The events depicted in Austerlitz span sixty years – from 1939 to the end of the century. These events had already transpired before the narrative begins. Sebald describes random encounters between the narrator and a solitary wanderer Austerlitz which take place in different European cities in the course of nearly three final decades of the twentieth century. As a five-year old boy Austerlitz was sent on a train of life out of Prague to London by his mother right before her deportation to the Terezyn concentration camp. His father disappeared without a trace. Under a new name Austerlitz was adopted in Wales, then went to Oxford, and later settled in London as a researcher of nineteenth-century architecture. He lived without any early memories until one day he had a sudden fit of recall in the very Liverpool railway station to which he had been brought by the train of life. He then embarked on a search for his childhood home and his parents. However, Austerlitz’s homecoming to Prague merely exacerbated his feelings of rejection, and he found the meaning of life only by looking for traces of his parents.
Austerlitz, based on the novel by W. G. Sebald, at the State Youth Theatre, directed by the Polish director Krystian Lupa, is an intense internal journey, unfolding in a five-hour performance. The events covered by Austerlitz span six decades, from 1939 to the end of the century, and the action takes place in Antwerp, Wales, Oxford, London, Paris, Prague, Terezyn and Marienbad. By visiting some of the places described in the work before the lockdown, the creators of the production had the opportunity to give the entire flow of the work some special artistic dynamics, turning the time on the stage into a thought process. In this collapse of memories, the experience of the work and the experiences of the audience intertwine, unexpectedly opening up new meanings of perception.
W. G. Sebald
title of the play: Austerlitz (Austerlicas) |the translator (into performed language): Rūta Jonynaitė (for W. G. Sebald’s texts); Živilė Pipinytė (for K. Lupa’s texts) |author of the adaptation: Krystian Lupa | scenario: W. G. Sebald’s novel “Austerlitz”
directed by: Krystian Lupa | set designer: Krystian Lupa | costume designer: Piotr Skiba |composer: Arturas Bumšteinas | lighting designer: Krystian Lupa | video projections by: Mikas Žukauskas | director’s assistants: Tauras Čižas, Maksym Teteruk (Ukraine)
Valentinas Masalskis – Author Sebald
Sergejus Ivanovas – Austerlitz
Danutė Kuodytė – Nanny Vera
Viktorija Kuodytė – Marie de Verneuil
Jovita Jankelaitytė – Mother Agatha Austerlitzowa
Matas Ddirginčius – Father Maximilian Aichenwald
Girius Liuga – Austerlitz as a child
date of the premiere: 23, 24.10.2020
The Wilie Agency (UK) Ltd. for W. G. Sebald’s text; photographs of Austerlitz as a child and videos filmed in nature by Audronis Liuga; excerpts from film Projections of Life from United States Holocaust Memorial Museum; an excerpt from Alain Resnais’ film Last Year At Marienbad.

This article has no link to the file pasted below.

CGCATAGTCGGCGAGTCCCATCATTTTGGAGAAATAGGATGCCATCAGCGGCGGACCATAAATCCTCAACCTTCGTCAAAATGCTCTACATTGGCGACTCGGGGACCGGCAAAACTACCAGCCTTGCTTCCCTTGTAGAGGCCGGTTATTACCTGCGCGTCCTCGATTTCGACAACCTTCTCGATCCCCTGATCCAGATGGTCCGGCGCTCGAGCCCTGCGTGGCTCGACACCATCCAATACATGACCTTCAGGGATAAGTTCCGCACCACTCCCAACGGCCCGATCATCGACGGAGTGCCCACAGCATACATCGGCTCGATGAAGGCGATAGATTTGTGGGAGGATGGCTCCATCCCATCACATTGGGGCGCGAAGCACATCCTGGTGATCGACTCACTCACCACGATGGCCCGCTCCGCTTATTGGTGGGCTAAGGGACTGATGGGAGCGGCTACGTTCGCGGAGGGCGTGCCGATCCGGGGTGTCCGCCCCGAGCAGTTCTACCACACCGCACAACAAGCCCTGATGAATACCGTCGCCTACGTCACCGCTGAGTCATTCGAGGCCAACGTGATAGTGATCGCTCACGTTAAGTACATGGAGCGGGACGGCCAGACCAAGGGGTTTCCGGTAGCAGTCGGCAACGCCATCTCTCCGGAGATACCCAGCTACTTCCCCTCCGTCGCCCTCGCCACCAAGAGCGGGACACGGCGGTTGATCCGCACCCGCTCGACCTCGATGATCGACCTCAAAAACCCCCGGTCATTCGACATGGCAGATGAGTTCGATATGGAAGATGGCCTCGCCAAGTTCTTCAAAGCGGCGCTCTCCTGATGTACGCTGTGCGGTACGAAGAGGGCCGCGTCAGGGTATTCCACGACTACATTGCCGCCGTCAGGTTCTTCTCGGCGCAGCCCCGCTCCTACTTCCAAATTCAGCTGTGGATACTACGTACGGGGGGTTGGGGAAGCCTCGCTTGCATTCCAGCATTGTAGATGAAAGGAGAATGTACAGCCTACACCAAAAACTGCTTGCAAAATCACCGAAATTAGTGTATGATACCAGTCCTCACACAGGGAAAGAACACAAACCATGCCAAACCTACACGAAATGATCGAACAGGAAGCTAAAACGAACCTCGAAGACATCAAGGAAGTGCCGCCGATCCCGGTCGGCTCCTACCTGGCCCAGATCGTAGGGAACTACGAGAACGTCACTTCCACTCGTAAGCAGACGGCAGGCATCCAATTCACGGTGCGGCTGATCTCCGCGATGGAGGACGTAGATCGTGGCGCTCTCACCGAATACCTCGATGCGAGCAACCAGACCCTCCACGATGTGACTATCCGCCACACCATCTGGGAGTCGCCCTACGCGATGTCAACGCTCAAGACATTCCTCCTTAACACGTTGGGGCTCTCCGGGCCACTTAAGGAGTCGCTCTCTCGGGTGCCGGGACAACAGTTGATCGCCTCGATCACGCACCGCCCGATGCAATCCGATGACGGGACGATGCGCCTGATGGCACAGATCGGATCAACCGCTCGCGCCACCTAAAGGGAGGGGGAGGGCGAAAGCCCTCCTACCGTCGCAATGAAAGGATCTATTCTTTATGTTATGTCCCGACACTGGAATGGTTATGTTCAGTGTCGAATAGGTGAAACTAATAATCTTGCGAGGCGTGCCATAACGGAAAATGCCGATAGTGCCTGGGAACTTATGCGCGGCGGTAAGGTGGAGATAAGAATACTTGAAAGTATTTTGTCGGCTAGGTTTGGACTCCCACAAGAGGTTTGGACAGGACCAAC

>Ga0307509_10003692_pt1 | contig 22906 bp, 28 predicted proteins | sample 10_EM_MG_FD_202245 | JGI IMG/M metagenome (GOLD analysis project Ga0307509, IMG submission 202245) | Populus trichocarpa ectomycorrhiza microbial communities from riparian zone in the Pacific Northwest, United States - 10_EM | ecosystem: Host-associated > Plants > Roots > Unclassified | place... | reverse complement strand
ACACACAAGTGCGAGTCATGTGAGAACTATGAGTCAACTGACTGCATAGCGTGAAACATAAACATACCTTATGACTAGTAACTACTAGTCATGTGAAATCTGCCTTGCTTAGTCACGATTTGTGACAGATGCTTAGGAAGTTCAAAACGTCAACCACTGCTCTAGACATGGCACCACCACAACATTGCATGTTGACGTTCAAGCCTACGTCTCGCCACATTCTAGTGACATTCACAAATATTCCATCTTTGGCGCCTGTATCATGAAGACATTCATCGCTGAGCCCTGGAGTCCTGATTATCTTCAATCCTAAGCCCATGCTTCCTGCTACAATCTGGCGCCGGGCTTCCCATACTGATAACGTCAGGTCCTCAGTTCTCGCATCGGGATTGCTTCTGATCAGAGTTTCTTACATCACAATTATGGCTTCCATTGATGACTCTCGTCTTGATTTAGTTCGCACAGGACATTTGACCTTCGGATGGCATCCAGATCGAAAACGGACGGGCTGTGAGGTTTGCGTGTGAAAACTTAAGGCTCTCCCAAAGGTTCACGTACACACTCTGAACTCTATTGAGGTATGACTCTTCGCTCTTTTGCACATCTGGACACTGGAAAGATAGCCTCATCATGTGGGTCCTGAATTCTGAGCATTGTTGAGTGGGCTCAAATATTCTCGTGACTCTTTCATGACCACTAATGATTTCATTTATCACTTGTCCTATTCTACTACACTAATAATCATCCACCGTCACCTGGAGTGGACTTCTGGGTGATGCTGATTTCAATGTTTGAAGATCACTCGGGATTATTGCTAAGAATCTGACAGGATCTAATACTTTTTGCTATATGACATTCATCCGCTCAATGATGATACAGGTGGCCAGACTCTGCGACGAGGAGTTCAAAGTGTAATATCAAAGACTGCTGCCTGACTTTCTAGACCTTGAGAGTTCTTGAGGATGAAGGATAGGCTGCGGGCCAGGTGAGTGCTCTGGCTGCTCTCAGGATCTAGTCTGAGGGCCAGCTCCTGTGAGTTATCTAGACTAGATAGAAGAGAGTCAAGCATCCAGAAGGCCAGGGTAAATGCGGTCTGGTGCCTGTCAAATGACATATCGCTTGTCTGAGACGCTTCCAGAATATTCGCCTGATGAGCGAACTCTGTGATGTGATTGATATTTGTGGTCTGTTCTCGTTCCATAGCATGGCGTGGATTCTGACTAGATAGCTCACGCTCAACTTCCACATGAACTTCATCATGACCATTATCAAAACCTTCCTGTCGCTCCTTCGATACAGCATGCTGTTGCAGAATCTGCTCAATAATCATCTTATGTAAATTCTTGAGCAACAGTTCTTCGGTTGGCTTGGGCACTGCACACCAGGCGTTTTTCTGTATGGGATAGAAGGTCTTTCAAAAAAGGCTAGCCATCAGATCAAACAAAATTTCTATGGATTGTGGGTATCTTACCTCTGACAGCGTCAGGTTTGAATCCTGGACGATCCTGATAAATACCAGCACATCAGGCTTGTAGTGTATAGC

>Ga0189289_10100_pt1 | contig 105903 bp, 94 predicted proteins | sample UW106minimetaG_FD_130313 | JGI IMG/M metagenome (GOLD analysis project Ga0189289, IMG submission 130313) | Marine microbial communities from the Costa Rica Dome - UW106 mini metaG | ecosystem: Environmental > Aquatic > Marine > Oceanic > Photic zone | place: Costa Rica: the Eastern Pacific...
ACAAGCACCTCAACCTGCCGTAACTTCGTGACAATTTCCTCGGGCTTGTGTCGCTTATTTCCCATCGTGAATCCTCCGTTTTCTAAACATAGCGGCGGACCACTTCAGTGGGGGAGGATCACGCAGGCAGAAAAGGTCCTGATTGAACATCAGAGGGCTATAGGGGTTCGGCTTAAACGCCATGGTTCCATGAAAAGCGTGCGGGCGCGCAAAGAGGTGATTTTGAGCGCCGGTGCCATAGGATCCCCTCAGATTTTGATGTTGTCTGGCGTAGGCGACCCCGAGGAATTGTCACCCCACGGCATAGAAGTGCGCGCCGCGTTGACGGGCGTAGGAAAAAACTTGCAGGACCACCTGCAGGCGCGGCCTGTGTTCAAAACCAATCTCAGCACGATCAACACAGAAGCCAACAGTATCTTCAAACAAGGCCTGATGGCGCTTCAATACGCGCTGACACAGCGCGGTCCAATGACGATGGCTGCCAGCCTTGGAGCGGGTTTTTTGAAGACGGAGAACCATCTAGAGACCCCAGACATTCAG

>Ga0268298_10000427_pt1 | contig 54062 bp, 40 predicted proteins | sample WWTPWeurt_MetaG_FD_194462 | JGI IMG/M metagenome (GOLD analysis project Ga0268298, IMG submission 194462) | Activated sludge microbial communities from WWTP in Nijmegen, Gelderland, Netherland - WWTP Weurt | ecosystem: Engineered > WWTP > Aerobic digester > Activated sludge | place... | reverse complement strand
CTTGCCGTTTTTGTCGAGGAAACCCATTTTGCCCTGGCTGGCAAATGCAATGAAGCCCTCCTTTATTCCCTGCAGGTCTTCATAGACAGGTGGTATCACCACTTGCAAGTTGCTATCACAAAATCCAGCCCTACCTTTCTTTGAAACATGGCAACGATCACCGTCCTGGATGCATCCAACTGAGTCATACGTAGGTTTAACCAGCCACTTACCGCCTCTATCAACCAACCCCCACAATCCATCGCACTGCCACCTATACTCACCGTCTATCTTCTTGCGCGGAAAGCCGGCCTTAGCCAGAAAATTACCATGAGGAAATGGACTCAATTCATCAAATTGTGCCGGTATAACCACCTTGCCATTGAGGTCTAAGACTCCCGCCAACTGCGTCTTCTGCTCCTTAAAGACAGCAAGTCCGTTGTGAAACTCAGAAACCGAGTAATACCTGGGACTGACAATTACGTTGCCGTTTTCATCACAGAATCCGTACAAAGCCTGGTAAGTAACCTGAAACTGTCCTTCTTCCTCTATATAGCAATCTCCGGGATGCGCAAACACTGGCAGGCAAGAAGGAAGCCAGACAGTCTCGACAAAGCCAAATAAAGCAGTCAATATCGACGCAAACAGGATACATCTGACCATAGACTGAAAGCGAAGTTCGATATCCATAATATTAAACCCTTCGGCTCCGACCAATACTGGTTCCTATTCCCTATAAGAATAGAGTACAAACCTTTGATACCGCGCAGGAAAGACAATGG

A meditation on the trauma of the Holocaust
Every person who analyses processes of theatre should see Austerlitz, because it is a result of the quest for a new theatrical language. It is not even a production – it is a process which has started in 1939 and has not ended to this very day. We cannot evaluate this production as either »successful« or »unsuccessful« – it is an outstanding artistic event and its suggestive force was in the air even during the days of its opening.
For the whole duration of the performance one can perceive how the director’s imagination floods the stage. Such vivid visual repetitions can bring those who have seen at least one of Lupa’s productions back to the atmosphere of nostalgia, sadness and memories which they had experienced in his previous works. Lupa himself as if becomes a character returning to the past along with us. This time, in Austerlitz, all such images are placed even closer to us with the aim of evoking a long-term effect of the performance, sparking one’s inner conflict with oneself when metaphysical states of the characters unawares invade one’s consciousness. The viewer becomes not just an observer of the performance, but rather its participant. We take part in the process of Austerlitz as researchers, as living witnesses to history, as saviours of both the victims’ and the executioners’ souls.
For Lupa Austerlitz is an especially important character since his journey into himself apparently rewrites the events anew. The director does not hide this, to him palimpsest is the meaning of creative work. Yet Lupa does not erase anything here – human egotism by then must have erased history. He writes anew together with the characters, he recreates history as much as our consciousness can comprehend it. Thus we do not get to see the most horrible frames, because they would be beyond our comprehension. This very process requires a kind of theatre which unfolds between thought and the real-time transformation we undergo during the performance.